Inside, the cabin is, again, similar to that of the flagship D-Max 3.0 TD double cab 4x4 LX auto. There's also a new infotainment system, which was recently introduced across the Isuzu range, and features Apple CarPlay, Android Auto, Bluetooth connectivity, USB ports, and satellite navigation.
What's it like to drive?
Effortless performance from the AT 35 when it comes to the sand. Those tyres offer tremendously high levels of grip.
After a quick tour around the facilities and seeing how much effort goes into ensuring the AT 35 is assembled to the same levels as its D-Max siblings, it was time to drive the newcomer. We headed to nearby Cape St Francis and Brakkeduine, one of the few inland dune fields. This 4x4 track, surrounded by farmland, presented a real chance to learn the intricacies of the AT 35. First impressions? In red, the bakkie looks suitably imposing. Not only does it stand taller than a standard D-Max – its wider too. With the gearbox sending power to all 4 wheels, which had also been deflated, it was time to hit the dunes. Given the sheer size of those tyres and the additional ground clearance, you'd be forgiven for feeling invincible.
There's no need to engage low-range as 4 High gives you plenty of grip through the rough stuff
You can take liberties in the Arctic AT 35. The big wheels offer so much grip, the feeling of sheer sure-footedness a dune has to be experienced to be believed. When you move off soft sand and onto some rutted gravel, the Fox Performance shocks come into play and work hard, absorbing most of the sharp jarring encountered when driving over rocks at pace. Given the size of the off-road tyres, there was no need to engage low range...
The Arctic AT 35 may be tremendously capable when you put it through its paces on a tough sandy 4x4 course, but we think its real strength lies in traversing gravel farm roads. Not only do those tyres offer tremendous grip, the suspension simply subdues the effect of scrambling over rocks and ruts. We will confess that we pushed the AT 35 beyond its normal operating envelope and traversed some uneven and coarse farm roads at a pace that some would describe as "carelessly hurried." Even in 2-wheel drive, it required some foolhardy coaxing to get the Arctic AT 35 to break traction, a testament to its high-quality tyres. In 4-wheel drive, it exhibited impressive levels of grip. The best part? The mild tyre noise (rumble) on national road tarmac. We found that at 100 kph there's a solid thrum from all 4 wheels, but that was solidly drowned out with a well-curated Spotify playlist.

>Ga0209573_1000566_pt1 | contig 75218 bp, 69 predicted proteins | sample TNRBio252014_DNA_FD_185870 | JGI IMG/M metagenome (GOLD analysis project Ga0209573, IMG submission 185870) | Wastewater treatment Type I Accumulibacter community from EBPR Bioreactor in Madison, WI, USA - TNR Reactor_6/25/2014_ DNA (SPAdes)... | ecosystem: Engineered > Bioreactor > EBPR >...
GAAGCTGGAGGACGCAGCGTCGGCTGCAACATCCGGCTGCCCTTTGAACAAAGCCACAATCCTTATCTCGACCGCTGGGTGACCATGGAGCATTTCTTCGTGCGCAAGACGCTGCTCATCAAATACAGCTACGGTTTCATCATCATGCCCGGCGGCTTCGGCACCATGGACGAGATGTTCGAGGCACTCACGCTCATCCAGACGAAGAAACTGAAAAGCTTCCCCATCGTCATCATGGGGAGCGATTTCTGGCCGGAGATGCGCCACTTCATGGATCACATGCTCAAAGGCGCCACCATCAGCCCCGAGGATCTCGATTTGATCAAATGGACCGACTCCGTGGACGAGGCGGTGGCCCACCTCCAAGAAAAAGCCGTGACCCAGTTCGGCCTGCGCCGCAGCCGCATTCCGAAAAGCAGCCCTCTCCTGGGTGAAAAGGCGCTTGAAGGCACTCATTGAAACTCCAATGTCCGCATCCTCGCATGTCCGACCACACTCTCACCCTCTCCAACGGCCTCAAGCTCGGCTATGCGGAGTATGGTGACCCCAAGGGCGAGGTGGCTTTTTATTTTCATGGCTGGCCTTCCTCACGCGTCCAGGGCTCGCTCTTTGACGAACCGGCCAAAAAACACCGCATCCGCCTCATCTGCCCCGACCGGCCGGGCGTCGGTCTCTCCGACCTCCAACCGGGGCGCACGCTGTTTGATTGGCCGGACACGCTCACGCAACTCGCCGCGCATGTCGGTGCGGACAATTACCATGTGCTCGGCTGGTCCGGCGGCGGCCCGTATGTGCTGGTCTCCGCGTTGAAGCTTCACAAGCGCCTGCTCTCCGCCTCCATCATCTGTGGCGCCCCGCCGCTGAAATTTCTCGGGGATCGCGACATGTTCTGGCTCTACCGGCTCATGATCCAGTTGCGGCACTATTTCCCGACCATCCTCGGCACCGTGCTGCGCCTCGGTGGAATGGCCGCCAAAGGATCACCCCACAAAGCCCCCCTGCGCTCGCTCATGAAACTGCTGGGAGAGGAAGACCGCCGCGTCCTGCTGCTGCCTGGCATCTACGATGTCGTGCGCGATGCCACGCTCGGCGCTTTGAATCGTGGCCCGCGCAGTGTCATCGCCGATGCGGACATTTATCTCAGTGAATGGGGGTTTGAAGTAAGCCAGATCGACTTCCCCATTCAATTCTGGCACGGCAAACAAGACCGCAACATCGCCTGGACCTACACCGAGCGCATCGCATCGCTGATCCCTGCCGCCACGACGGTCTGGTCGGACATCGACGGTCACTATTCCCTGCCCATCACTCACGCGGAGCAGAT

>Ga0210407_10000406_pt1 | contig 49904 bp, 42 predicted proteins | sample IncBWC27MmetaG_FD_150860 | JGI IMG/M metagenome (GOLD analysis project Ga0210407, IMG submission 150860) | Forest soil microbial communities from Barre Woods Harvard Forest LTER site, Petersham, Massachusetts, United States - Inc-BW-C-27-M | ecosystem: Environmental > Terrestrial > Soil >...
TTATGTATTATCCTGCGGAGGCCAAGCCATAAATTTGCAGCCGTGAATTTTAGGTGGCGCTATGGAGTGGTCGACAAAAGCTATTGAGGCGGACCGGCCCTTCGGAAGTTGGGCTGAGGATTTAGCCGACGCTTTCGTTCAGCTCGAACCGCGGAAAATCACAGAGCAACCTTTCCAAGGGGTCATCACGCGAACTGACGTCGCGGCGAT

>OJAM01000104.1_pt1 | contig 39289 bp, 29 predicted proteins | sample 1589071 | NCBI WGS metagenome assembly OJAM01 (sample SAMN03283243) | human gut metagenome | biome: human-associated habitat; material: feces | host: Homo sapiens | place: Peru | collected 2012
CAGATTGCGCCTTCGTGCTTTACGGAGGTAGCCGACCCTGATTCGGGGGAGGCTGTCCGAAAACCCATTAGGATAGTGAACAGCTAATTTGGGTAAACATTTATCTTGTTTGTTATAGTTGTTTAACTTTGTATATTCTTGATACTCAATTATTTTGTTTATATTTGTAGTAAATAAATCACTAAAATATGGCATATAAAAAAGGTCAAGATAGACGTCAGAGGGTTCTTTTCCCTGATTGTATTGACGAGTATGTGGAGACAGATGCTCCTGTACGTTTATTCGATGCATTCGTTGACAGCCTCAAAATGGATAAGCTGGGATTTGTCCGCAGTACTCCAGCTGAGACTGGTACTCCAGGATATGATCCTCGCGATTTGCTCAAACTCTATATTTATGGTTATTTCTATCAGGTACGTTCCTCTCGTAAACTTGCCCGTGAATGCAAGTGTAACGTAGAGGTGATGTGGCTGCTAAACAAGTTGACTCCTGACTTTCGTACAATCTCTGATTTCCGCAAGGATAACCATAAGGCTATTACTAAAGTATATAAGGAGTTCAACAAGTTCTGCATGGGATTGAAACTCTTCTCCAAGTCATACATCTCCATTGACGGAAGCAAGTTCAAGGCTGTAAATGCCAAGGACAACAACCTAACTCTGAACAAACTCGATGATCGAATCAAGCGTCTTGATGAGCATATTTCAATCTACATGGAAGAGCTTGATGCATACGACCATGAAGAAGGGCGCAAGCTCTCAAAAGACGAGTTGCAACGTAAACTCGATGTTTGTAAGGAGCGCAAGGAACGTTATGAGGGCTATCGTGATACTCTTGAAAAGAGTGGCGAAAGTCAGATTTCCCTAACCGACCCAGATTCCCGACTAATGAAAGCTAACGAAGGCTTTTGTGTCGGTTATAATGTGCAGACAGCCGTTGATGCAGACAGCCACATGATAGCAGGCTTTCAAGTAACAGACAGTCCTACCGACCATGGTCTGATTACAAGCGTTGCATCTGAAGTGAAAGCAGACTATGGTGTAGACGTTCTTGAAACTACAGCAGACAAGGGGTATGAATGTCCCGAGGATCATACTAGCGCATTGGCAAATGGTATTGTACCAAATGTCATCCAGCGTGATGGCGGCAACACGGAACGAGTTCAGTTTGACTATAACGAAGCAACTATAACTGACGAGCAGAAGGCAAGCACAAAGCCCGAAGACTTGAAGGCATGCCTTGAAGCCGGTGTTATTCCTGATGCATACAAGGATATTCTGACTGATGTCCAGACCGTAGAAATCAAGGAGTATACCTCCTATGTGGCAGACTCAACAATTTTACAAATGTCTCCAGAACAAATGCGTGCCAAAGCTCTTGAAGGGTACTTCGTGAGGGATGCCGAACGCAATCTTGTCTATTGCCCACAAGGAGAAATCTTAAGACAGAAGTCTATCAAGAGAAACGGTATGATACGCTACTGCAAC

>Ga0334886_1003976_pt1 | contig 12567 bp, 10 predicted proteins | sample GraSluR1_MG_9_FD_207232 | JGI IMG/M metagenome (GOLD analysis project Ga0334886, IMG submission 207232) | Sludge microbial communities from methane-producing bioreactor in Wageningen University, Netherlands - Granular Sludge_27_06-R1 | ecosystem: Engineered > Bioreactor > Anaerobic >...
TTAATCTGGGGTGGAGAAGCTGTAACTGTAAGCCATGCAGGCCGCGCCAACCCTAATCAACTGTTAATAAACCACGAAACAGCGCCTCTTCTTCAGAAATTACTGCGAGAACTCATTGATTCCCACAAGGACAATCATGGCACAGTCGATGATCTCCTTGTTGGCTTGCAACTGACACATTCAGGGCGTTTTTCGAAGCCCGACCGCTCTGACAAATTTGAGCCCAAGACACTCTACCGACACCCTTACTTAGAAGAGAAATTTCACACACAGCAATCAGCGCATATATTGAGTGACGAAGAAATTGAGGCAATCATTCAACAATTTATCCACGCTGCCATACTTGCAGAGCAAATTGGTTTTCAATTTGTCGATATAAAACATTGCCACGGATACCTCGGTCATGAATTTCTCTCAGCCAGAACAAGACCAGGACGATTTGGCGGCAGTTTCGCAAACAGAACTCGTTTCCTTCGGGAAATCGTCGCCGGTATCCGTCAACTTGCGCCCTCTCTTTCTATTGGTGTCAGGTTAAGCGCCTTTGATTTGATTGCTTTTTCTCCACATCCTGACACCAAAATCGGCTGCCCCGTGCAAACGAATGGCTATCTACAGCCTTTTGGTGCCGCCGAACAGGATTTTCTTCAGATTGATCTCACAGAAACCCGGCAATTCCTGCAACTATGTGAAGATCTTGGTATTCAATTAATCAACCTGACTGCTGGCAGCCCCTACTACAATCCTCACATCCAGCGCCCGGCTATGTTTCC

This is where the Arctic AT 35 is at its most impressive. With such high levels of grip, it can maintain lofty speeds on dirt roads.
It's great to see Isuzu "the workhorse bakkie brand" stepping into this rarefied lifestyle performance segment of the double-cab market. Given the Arctic AT 35's admirable extreme off-road ability, we're glad it's here and, as a brand-builder, it elevates the recently rebranded D-Max bakkie's brand appeal. We do have 2 criticisms, though. Firstly, that engine, while tried-and-tested, doesn't quite deliver enough punch to match the bakkie's image. Granted, a new or extensively tuned engine would have greatly increased the price tag so we are prepared to cut it some slack. On the bright side, we should be thankful that we have the 3.0-litre motor, as the AT 35 is also available with a 1.9-litre turbodiesel motor in foreign markets.
Secondly, we wish the interior was a bit more special. The exterior of the Arctic AT 35 is majestic and it comes as a bit of a disappointment that when you step inside the cabin, the seats and trim are same as the bog standard, even if top-of-the-range, D-Max derivative. Surely there could have been sportier seats, red seat belts, or similar, just to let proud new owners of the bakkie know that they're sitting in a one-of-a-kind vehicle?
A few manufacturers are now offering bakkies with a distinct offroad performance bias. Our first taste of the Arctic AT 35 was largely positive and expect that demand will outstrip supply. Isuzu is likely to sell every unit that rolls off the Port Elizabeth production line and it wouldn't surprise us one bit if dealers start selling build slots. All we can say is we're eager to pit the newcomer against the Raptor and upcoming Toyota Hilux GR Sport...
Those tyres are a touch noisy at the national speed limit on tarmac, but you can dial it out with the audio system
Isuzu Arctic AT 35 Price in South Africa (July 2019)
Isuzu is offering its new Arctic AT 35 with the same warranty as its standard D-Max derivatives. This means you get a 5-year/unlimited km warranty and a 5-year/90 000 km service plan. Get a quote / Request a test drive.
Isuzu D-Max 3.0 TD 4x4 LX Arctic Trucks AT 35 R785 000 (including VAT)